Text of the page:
This morning’s chill reminded me to stop and notice the seasonal changes that are upon us. The summer bounty of tomatoes and peppers will soon be replaced by the fall harvested winter squash and walnuts. I’m grateful for these changes and to live in our rural community where I can readily appreciate the beauty that autumn brings. Maybe it’s time to embrace the gift of gratitude.
The human brain is programmed to keep us alive, which is great, but unfortunately, one of the ways it does that is to be on constant alert for threats—to look for ways we may be harmed. It is not programmed, from an evolutionary standpoint, to pay as much attention to the sense of well-being we get out of our relationships and positive experiences. However, by intentionally focusing on gratitude, by shifting our thinking in a positive direction, we may actually be able to change our brains. Studies have shown that simply expressing gratitude may have lasting effects—that practicing gratitude may help train the brain to become more sensitive to the experience of gratitude, and this could contribute to an improved sense of well-being over time.
As the Integrated Care Program Manager at MCHC Health Centers, I work with physical and behavioral health professionals who dedicate their professional lives to helping people improve their health. Our behavioral health professionals meet on a regular basis to share new skills and best practices. Years ago, at one of these meetings, therapist Lauren Wantland, LCSW, mentioned that she had introduced the idea of writing a gratitude list to some of her patients. I was intrigued by the practice, so I started including a gratitude list as part of my monthly department report. Sometimes I included big things, but usually, it was small, seemingly inconsequential things—a spring rain, a delicious bowl of oatmeal, the greeting from a passerby. The practice of making a gratitude list helped me notice how kind and helpful coworkers were and underscored the good work that happens in subtle and sometimes unacknowledged ways. I like to think that sharing my “work” gratitude list has had a positive influence on others and on our work environment.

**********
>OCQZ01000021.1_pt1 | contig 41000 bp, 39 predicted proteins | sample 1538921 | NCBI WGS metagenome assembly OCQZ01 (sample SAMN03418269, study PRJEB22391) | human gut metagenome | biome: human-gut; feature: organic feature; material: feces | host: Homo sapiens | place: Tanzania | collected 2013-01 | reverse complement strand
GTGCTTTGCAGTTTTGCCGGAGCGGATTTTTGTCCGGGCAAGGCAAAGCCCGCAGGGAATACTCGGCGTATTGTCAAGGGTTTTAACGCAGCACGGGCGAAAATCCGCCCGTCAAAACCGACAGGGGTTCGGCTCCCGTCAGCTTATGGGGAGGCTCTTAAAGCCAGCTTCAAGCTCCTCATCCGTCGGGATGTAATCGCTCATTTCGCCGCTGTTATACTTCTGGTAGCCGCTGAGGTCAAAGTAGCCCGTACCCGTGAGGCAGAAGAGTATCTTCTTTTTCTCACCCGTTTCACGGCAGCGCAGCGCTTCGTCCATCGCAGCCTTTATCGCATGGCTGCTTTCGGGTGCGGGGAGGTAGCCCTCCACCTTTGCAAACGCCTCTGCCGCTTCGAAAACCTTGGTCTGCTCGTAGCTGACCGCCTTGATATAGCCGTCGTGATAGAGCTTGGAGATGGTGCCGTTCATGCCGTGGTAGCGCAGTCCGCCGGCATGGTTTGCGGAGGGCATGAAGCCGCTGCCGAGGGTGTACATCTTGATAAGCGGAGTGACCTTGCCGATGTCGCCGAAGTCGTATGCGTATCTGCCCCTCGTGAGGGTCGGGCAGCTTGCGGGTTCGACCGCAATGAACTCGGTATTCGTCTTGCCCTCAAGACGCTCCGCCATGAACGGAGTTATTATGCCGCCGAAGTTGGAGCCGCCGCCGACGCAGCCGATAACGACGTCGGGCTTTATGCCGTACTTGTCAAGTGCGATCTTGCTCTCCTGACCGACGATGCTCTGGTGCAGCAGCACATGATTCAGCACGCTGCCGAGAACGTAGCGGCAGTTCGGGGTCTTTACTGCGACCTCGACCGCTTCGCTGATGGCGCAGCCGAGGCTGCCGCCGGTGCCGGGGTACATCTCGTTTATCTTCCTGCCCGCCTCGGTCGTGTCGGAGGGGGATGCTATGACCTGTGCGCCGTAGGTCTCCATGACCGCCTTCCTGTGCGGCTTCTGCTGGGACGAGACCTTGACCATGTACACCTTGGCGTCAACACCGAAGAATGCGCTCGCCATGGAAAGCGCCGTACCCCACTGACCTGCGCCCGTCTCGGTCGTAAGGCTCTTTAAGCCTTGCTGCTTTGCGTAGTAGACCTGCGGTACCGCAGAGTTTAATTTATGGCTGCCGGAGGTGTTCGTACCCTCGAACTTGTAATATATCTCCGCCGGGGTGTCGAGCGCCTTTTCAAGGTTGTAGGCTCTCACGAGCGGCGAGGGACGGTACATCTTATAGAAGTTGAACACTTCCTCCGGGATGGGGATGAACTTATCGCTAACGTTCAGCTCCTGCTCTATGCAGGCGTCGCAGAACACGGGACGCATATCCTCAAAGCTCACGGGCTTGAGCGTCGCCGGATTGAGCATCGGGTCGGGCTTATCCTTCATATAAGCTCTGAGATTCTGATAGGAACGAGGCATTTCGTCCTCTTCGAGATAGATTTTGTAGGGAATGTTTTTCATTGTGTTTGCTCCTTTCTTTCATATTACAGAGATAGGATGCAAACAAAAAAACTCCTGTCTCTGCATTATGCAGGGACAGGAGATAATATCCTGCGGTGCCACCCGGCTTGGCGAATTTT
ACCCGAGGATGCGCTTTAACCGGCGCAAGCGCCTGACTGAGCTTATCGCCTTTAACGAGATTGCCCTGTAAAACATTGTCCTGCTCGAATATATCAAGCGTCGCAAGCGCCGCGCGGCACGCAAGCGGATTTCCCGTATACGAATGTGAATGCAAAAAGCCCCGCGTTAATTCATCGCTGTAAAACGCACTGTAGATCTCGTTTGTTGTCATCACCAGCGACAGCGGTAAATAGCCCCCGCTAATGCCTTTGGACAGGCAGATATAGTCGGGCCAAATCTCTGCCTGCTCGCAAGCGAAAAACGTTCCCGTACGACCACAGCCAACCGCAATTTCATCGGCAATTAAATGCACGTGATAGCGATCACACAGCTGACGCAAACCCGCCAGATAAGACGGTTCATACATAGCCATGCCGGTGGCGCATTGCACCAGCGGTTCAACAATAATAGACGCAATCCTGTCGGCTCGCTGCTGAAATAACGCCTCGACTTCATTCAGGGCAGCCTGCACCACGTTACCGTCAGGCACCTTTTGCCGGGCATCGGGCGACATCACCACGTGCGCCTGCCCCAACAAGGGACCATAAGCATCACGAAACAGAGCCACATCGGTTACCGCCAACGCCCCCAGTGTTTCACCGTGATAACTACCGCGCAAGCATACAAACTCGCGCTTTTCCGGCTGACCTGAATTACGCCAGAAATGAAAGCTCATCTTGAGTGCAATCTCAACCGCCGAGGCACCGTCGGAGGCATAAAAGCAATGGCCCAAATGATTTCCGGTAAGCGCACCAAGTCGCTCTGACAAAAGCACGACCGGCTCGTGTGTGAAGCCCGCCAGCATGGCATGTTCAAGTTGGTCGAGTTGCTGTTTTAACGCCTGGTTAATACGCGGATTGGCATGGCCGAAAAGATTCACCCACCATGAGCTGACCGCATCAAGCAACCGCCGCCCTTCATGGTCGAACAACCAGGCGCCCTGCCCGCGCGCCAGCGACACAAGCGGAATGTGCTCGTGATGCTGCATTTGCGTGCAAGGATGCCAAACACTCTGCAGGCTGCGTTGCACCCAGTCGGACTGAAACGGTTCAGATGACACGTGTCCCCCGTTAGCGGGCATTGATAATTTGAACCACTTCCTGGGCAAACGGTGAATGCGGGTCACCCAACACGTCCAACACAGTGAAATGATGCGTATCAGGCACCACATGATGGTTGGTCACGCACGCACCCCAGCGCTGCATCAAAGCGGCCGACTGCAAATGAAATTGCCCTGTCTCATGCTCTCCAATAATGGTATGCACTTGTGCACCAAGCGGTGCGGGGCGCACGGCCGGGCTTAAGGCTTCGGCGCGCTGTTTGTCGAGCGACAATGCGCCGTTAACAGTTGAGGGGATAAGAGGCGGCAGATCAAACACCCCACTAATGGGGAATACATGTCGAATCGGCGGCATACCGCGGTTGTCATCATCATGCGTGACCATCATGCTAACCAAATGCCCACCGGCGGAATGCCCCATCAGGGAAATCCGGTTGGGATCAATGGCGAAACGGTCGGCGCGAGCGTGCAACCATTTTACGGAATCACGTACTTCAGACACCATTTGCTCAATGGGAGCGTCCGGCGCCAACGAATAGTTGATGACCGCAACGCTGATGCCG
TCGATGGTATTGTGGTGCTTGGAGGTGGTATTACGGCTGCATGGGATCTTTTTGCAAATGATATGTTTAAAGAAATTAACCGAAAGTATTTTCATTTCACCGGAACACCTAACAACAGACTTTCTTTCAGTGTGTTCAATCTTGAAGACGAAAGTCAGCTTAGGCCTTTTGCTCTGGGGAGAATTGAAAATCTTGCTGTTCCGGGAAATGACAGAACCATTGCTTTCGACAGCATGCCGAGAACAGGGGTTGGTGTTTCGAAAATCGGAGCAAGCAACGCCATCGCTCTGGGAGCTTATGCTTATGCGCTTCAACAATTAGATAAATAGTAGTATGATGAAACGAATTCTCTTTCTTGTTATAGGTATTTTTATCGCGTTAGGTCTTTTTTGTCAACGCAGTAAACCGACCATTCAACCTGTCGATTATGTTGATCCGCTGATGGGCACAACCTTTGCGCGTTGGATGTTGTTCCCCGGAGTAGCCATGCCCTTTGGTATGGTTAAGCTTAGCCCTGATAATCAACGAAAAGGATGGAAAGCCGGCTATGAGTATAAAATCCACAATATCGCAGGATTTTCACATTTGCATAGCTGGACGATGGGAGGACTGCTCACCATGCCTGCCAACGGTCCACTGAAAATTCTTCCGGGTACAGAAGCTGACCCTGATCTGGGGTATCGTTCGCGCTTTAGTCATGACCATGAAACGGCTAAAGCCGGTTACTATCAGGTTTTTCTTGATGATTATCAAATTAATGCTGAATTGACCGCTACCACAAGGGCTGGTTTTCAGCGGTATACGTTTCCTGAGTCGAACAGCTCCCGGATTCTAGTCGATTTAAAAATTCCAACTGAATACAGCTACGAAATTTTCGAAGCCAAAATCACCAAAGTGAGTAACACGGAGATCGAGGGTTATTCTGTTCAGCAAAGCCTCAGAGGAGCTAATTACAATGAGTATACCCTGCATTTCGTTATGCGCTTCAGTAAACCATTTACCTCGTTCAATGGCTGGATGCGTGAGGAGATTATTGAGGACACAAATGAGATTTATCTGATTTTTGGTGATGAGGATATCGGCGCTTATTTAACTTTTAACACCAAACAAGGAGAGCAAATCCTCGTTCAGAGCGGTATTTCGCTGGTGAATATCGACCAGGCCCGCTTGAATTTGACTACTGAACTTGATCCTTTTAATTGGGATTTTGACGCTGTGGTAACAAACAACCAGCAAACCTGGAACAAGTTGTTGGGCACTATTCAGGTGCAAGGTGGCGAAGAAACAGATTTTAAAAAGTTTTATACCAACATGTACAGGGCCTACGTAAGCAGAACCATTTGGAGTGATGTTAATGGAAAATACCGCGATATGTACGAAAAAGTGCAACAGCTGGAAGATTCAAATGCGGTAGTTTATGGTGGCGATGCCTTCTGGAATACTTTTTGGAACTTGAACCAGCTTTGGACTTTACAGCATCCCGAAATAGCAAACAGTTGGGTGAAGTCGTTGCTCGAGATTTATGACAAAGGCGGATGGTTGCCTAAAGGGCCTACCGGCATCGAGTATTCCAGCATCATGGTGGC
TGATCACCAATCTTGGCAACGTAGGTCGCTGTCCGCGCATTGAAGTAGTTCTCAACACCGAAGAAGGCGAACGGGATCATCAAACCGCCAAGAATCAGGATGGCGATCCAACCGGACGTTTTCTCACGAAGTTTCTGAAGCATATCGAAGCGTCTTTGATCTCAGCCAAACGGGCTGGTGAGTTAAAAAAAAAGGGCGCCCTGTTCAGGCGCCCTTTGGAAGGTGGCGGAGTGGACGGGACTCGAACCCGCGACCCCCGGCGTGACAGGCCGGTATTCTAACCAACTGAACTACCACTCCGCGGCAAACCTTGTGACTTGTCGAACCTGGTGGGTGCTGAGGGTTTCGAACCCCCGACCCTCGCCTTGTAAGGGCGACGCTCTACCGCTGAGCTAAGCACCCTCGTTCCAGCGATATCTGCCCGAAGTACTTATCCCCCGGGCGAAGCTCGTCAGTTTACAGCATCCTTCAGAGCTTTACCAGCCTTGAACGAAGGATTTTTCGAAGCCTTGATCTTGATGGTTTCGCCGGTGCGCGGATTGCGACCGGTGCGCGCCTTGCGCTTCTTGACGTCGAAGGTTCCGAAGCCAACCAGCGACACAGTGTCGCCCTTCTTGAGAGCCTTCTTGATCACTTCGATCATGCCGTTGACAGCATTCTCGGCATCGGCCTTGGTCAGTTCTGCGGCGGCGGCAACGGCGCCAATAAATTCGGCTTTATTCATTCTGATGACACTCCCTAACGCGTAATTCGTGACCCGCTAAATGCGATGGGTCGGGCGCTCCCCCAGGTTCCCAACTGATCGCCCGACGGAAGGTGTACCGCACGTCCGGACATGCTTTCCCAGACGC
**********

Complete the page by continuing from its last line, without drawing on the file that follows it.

While I’ve always been a glass-half-full type of person, this intentional practice of gratitude changed me. I became even more contented. When I faced heartbreak, like losing my sister to an unexpected illness, I balanced my mourning with the positive practice of sharing daily messages with my daughter and niece that included three things we were grateful for.
Focusing on gratitude doesn’t mean ignoring the difficult things in life. It means reframing them, so they become one of many things we think about rather than our central or sole focus. When we practice gratitude intentionally, it forces us to make time to think about the positive side of things. Every month when I write my department report, I have to consider what I will put on the gratitude list; I get to focus on the joyful, positive, and/or hopeful aspect of things.
There’s a growing body of research that shows it is not what happens to people, but how they interpret the experience that determines whether they can bounce back. My 93-year-old father was a German refugee as a young man, making life very hard for him for a period of time. Did he turn into an embittered curmudgeon? No. He tells me that during that time he learned five languages and travelled to different parts of the world, which provided him with a new perspective and enriched his life in so many ways. He is a joyful, resilient person to this day.
I believe that if we practice noticing the things we have to be grateful for, we will be better able to manage the low points in our lives; and become more resilient. Noticing the small and not-so-small things that make life worth living allows us to see the world as a more positive and hopeful place.
With Thanksgiving right around the corner, I figure this is the perfect time to start practicing gratitude. Consider spending a little extra time thinking about all the things you’re grateful for—relationships, experiences, and opportunities that bring you joy. You could write a letter to thank someone who’s made a difference in your life. You could start a Gratitude Jar in which you put notes about things you’re grateful for and next Thanksgiving, read all the notes. Focusing on the things you appreciate can make the whole world seem brighter.
Karen Rizzolo is the Integrated Care Program Manager at MCHC Health Centers—a local, non-profit, federally qualified health center offering medical, dental and behavioral health care to people in Lake and Mendocino Counties